Commentary by Dr. Don Newbury

This would be a terrible time for the meek to inherit the earth.


Dr. Don Newbury

However, it would be a sobering time to acknowledge that TV revenue to major university football programs has greatly changed views on what intercollegiate athletics are supposed to be.

It would be great if our nation were swept by a burning desire to claim the oft-quoted line penned by the late Grantland Rice a full century ago.

Dubbed “the dean of American sportswriters,” Rice isn’t mentioned much these days. His words once were viewed as immortal, but generally are disregarded these days. You probably remember the poem. If you don’t–or if you need a poetic refresher–his words were these:

“For when the One great scorer comes, to mark against your name, He writes not that you won or lost, but how you played the game.”

This admonition has too often been “kicked to the curb” by coaches of teams winning by 60, 70 and even 80 points.

Said coaches contend that they have but little choice, what with point spreads viewed as big factors in national rankings.

If this be true, this is a terrible price to pay for rankings, remembrances of which–high or low–are fleeting. For emphasis, I’ll add that such rationale is faulty, deserving of a response of “horse feathers!”

I am grateful for the wisdom imparted by my late superintendent, O. B. Chambers, a World War II veteran who returned to resume his career as superintendent of then “smallish” Early Public Schools, near Brownwood.

He also taught algebra, and was “judge and jury” on campus, where, by the way, he lived in a small residence thereon.

I was a third-grader upon his return from military service, and he was immediately a larger-than-life influence. He consoled me as I wrestled with high school algebra, advising, “Don’t try to change it, try to understand it.”

In retrospect, his contention is at the root of my views on keeping sports in perspective.

We had no band at the time, but upon winning home games, we students followed cheerleaders and drummers in “shirt-tail parades” through the streets of Brownwood upon games’ end.

“You must maintain silence when you pass the funeral homes,” he advised tersely, and we knew he meant what he said. At such points, only our shoes’ contact with pavement broke the silence. Just as important was his advice concerning athletic contests. “Win modestly and lose graciously,” he insisted.

His values buoyed me during a 40-year career in higher education. During my presidencies, coaches knew I’d take a dim view of scores suggesting that our opponents were ground into the turf. (I know–as often as not–we were on the losing end, and rarely were there reasons to call coaches on the carpet for lopsided wins.)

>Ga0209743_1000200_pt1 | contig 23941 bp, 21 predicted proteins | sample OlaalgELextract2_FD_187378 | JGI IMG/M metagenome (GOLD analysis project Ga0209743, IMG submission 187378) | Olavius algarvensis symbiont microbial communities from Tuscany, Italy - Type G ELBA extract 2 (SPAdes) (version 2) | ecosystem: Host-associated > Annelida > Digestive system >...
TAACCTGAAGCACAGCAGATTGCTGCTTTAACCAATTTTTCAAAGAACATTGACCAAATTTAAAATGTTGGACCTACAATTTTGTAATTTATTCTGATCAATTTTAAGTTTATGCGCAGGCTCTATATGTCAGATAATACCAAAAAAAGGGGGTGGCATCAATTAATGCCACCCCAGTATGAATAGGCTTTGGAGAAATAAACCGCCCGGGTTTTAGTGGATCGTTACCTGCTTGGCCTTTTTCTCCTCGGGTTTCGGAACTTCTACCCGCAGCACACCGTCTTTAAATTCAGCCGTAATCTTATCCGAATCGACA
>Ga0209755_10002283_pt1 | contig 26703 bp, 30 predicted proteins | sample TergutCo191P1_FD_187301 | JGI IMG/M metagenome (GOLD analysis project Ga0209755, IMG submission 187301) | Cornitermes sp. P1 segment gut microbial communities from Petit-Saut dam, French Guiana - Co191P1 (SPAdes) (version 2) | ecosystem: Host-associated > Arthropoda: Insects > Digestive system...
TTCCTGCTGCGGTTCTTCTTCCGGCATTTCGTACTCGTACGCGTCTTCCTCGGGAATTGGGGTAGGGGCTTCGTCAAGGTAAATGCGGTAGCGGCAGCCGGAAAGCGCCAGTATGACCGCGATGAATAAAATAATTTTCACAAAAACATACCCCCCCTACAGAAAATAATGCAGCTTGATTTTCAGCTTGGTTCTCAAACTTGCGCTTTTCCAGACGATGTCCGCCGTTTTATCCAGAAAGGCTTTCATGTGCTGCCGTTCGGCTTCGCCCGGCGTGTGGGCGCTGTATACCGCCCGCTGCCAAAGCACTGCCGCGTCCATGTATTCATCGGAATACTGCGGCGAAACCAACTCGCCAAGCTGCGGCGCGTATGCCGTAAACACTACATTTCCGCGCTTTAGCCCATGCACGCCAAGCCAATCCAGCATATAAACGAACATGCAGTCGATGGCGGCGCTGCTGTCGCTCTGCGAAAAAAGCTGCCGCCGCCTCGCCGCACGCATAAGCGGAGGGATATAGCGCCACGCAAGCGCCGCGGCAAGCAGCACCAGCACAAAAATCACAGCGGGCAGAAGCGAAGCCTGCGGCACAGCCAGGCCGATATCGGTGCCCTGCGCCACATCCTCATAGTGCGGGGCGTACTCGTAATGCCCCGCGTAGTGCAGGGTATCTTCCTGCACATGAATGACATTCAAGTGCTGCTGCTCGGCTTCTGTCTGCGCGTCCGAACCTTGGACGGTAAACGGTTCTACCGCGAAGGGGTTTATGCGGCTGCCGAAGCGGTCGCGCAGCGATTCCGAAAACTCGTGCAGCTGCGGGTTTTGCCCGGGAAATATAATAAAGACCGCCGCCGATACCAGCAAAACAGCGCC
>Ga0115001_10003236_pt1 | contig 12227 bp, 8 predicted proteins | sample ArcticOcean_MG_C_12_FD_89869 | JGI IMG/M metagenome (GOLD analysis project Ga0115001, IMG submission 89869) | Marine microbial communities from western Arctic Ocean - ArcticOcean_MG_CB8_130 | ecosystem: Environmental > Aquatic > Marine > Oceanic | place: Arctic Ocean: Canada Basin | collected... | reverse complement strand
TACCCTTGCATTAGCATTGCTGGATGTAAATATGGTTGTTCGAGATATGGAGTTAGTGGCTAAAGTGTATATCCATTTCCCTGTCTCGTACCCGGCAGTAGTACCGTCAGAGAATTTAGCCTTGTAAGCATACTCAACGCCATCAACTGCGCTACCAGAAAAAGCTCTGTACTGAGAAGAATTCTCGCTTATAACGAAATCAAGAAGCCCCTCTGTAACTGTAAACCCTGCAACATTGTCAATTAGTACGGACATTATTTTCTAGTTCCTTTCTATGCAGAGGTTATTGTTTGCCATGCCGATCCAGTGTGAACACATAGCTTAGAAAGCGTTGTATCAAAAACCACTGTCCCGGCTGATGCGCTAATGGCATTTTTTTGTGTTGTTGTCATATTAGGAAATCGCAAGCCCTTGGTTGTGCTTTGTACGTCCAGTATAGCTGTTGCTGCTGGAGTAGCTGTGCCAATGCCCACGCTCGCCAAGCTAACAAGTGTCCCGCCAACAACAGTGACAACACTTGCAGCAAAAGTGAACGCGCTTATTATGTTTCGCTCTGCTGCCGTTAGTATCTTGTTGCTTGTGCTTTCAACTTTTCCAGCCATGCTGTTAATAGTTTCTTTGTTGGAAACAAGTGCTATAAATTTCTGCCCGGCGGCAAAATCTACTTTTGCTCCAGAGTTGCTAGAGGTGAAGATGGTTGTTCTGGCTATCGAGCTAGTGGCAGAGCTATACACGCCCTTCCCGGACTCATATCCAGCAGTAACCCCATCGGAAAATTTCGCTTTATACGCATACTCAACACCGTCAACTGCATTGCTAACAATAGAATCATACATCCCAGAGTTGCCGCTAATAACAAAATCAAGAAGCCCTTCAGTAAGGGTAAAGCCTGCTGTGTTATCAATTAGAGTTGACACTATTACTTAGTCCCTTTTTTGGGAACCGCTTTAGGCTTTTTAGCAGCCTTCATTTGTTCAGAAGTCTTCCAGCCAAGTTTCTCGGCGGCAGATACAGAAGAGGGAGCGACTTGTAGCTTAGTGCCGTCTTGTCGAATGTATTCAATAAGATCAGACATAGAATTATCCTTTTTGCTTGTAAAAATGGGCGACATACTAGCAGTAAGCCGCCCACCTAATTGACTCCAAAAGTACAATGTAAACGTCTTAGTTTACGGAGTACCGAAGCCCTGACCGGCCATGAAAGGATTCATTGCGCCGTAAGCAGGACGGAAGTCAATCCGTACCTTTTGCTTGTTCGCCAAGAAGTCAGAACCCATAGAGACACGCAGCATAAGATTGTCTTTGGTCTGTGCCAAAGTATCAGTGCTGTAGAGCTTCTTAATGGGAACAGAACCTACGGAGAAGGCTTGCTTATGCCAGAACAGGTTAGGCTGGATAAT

For too many coaches for far too long, it has been forgotten that important lessons are learned from both wins and losses.

And everyone needs to apply this important truth as soon as possible.

Recently, a collegiate D-III team in Texas rang up almost 100 points on a greatly outmanned opponent.

Some fans bragged that their kicker had set a school record for extra points. Duh!

Such lopsided scores recorded year after year suggest a critical need to re-visit the athletic conference’s core values. One near the top of the list indicates the importance of absolute commitment to the maintenance of level playing fields.

Coaches can’t be expected to voluntarily commit to aim for 100 percent fairness. Most want “the edge” over opponents whenever possible.

Some institutional presidents choose to maintain wide-eyed innocence when their athletic programs come under fire.

When they don’t, governing boards should intervene. If they don’t, they are likely to eventually be dragged into the ugliness of investigations, charges and counter charges. It is this simple: Everyone wins when integrity is maintained. When it is not, everyone loses.

Dr. Newbury is a former educator who “commits speeches” round about. Comments or inquiries to: Ph.: 817-447-3872. Web: Twitter: @donnewbury. Facebook: don newbury.   




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